Outside of her job on the radio, Kanyomozi observes that the conversations that happen on social media about feminism are overly repetitive, constantly requiring the emotional and intellectual labor of feminists. Learning from bell hooks, Kanyomozi strongly believes feminism is for everybody and should be mainstreamed in the same way religious messages are spread.

Kanyomozi consequently started a YouTube channel to discuss feminist theory. As a writer herself, she believes that mindset change can translate into material change in our daily lives. She, for instance, notes, “if enough people understand consent, we can do away with rape culture.” When I ask about her vision of freedom, she quotes Nina Simone. No fear. “A society that has adapted the feminist vision, where anyone is free to explore different aspects of themselves, gender, sexuality, without fear. Where we are not continuously fighting for and explaining our existence.”

There are almost daily requests to have women on panels on television. Television that does not come with a dash of casual misogyny. Black No Sugar created a show which hosts women discussing different everyday issues ranging from mental health to sex. The erasure of women from history as it is.

Wulira! is a Ugandan podcast that is providing an alternative education that contends with our history in ways that show its overarching implications. Rebecca Rwakabukoza who started it as a way to unlearn and relearn her Ugandan heritage is happy to bring more people along this journey. The podcast has tackled issues such as previous pandemics, the history of the Marriage and Divorce Bill in Uganda.

Lakwena magazine has created a space for women to just be, having profiles of writers, women-owned businesses, and incisive commentary on societal issues. These are all ways women are showing up and holding space for each other. Inhabiting other worlds. Otherwise possibility.

“What I’m saying is we breathe, and in the fact of our breathing, we experience—not optimism per se but—the plural event of possibility as beyond exhaustion. We keep going. We fight for our lives here, now …” – The Lonely Letters, Ashon T. Crawley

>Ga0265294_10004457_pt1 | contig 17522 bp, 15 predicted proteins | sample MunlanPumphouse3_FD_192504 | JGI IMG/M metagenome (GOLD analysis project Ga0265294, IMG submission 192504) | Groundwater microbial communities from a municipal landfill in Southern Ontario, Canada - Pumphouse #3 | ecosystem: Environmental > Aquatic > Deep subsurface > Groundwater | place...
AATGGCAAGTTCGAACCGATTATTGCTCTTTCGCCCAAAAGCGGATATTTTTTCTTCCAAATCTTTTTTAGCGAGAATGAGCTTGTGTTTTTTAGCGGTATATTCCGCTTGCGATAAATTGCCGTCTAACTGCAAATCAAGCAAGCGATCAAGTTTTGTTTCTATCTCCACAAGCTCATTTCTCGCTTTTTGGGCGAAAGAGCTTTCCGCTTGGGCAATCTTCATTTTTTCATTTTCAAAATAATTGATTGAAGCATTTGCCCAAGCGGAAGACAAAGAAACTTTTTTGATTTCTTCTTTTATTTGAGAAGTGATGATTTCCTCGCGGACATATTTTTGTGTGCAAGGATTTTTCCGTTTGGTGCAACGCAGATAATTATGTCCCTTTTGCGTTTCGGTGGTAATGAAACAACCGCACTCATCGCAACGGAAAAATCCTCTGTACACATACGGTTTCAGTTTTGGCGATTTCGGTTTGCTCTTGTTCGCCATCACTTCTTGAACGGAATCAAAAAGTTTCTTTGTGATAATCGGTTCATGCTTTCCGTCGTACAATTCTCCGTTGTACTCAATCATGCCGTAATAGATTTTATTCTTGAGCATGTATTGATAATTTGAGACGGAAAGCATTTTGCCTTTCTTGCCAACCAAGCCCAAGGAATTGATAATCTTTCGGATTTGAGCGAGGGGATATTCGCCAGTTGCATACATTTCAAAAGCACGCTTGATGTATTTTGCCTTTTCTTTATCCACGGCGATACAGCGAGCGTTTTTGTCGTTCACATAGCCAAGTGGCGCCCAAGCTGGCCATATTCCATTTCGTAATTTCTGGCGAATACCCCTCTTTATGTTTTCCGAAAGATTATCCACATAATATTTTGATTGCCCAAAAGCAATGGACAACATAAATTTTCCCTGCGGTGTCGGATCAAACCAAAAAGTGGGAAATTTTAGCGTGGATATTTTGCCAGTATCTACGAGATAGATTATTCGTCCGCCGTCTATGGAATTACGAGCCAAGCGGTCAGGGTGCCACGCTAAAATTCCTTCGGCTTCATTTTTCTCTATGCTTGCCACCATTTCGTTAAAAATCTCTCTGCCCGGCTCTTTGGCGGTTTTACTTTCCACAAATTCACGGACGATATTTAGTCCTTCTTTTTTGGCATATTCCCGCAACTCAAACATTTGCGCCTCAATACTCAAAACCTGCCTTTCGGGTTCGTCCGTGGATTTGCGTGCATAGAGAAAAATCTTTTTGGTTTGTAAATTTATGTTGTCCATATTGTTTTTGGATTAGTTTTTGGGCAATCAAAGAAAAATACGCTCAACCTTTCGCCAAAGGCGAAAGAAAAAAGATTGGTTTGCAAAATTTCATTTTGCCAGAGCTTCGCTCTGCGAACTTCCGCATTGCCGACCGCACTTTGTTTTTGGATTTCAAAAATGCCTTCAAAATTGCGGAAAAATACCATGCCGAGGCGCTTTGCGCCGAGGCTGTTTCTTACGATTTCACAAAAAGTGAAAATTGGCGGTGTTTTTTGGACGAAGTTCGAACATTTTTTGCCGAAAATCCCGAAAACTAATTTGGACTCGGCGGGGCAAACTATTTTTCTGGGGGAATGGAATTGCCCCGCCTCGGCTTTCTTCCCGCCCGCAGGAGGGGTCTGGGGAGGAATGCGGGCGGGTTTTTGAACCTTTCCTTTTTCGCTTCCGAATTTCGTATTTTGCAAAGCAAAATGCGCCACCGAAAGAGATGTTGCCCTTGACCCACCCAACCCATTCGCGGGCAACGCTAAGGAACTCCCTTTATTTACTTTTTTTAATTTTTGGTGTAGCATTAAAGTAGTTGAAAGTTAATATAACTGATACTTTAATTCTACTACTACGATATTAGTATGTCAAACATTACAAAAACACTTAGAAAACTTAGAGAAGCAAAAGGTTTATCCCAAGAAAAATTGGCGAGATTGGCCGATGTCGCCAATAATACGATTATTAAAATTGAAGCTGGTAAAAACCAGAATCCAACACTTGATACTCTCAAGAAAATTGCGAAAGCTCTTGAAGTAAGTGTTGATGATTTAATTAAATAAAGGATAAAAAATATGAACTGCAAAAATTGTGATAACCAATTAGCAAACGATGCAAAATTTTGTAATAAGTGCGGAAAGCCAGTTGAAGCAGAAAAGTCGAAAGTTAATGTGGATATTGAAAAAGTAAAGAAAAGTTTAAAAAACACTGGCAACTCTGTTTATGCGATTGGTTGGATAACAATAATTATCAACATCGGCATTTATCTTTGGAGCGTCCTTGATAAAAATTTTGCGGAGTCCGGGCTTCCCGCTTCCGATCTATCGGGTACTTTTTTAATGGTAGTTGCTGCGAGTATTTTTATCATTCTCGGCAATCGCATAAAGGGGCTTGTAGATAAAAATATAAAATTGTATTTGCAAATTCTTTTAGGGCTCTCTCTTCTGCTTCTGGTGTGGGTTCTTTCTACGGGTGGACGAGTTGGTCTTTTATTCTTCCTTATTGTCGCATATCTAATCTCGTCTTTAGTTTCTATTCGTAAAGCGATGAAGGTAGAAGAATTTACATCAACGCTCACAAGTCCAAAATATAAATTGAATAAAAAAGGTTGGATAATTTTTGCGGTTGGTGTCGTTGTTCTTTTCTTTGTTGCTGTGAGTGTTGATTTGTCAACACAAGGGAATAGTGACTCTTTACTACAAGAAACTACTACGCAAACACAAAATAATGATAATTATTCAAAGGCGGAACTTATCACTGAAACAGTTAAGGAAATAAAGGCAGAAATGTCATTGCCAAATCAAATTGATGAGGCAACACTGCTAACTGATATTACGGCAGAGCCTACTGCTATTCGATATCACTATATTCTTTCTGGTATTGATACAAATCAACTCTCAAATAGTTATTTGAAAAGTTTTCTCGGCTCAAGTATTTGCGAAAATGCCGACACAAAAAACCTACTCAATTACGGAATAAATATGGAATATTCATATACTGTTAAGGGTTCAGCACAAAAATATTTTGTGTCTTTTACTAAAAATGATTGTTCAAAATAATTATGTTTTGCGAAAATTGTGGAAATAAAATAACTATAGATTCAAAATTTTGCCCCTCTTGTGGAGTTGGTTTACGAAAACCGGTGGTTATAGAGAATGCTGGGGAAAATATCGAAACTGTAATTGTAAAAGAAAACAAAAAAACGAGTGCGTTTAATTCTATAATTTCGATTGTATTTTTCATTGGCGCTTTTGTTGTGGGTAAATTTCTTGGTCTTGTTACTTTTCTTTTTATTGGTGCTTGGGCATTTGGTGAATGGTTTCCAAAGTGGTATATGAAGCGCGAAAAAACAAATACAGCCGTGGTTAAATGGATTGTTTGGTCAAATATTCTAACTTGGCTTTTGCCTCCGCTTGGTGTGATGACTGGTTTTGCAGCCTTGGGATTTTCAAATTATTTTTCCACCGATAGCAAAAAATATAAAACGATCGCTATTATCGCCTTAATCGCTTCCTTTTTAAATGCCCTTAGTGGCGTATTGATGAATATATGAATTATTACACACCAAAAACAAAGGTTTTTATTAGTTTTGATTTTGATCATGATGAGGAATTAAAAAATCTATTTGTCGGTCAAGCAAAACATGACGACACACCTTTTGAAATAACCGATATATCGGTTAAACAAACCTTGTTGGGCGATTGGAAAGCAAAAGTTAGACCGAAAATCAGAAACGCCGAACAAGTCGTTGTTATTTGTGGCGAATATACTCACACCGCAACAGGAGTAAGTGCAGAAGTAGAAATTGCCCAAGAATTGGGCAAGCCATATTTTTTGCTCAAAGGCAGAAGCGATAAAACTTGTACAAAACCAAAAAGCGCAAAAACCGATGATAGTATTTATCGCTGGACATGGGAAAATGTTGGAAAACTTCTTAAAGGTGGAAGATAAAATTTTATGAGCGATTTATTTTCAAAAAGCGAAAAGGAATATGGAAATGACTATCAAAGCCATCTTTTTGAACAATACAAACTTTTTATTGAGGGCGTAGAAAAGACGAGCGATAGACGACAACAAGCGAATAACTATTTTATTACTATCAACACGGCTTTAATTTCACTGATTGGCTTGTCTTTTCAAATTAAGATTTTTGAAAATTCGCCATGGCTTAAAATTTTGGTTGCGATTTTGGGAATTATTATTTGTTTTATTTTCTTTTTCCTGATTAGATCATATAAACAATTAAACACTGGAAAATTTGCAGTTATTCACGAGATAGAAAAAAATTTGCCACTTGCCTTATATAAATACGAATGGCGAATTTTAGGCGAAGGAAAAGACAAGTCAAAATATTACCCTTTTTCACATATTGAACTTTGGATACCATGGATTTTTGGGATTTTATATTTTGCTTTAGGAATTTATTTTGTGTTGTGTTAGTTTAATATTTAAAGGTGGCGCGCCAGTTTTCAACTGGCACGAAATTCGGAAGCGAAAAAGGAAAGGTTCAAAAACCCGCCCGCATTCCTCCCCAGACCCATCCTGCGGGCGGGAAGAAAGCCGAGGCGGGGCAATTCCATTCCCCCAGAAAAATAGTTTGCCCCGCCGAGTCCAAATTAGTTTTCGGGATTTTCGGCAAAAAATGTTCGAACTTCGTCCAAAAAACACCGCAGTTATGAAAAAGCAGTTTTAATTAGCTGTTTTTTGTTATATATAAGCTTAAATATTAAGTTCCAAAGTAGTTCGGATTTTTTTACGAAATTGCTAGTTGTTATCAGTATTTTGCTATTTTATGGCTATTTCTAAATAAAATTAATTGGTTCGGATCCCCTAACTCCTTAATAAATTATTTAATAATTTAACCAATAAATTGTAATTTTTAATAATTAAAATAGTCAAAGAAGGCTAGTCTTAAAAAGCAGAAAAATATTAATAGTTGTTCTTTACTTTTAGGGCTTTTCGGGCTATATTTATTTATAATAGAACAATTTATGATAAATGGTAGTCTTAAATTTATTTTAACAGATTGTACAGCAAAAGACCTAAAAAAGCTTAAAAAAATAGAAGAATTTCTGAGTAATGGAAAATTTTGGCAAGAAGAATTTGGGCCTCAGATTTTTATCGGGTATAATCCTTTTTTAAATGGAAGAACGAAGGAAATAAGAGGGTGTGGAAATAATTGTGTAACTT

Happy Birthday, Momo! begins with an alarm clock that wakes Momo from sleep. It is an unwelcome interruption because it is her 20th birthday. Another birthday. I have been thinking of the alarm clock as a metaphorical #TimesUp. The clock is at midnight – could be midday but I’m choosing to go with what serves my train of thought – the beginning of a new day, where everything, something, could change. “On my 23rd birthday, I thought I’d gift myself…”

Aware of the unbecoming nature of the universe’s gifts, Momo takes a step toward reclaiming her agency. I love this scene, however shortlived. The universe’s gifts are/have been coercive and unwanted.

But. It is possible to want and create something else. Something that looks and feels like freedom. Something that feels good. I love that there is room for that imagination. And I wanted to stay longer with this other world: universe Momo created in the bathtub with a cocktail, a blunt, and candles. To feel something, like the narrator says. Something good. This also reminded me of the scene in Kemiyondo Coutinho’s short film Kyenvu where she checks herself out in the mirror wearing a miniskirt and feels good about it.

But as Crawley put it, and as the two scenes in Kyenvu and Happy Birthday, Momo! go on to play out, violence sometimes makes these freedom dreams[iii] unlivable.

The film explores this trauma in, sometimes graphic, detail. These three productions; I May Destroy You, Happy Birthday, Momo!, and Kyenvu, do not come with trigger warnings. I think this is because they are about so much more. There is humor. There is play. There is the fact that Momo got her blunt from her boda guy. And what is this thing about birthdays?

There are also unlikely co-conspirators in imagining: creating other worlds. I think about the scene of 8-year-old Momo walking into a room to receive the ‘gift’ for the first time. And the final scene of Momo: Rita’s niece: nephew; walking in 15 years later to give a gift. The gift of a different universe: world.

To juxtapose the two is to get a metaphor of healing, reclaiming agency, and how we hold each other.


[i] After Sylvia Wynter – Unsettling the Coloniality of Being/Power/Truth/Freedom: Towards the Human, After Man, Its Overrepresentation

[ii] After Keguro Macharia –

[iii] After Robin D.G Kelley – Freedom Dreams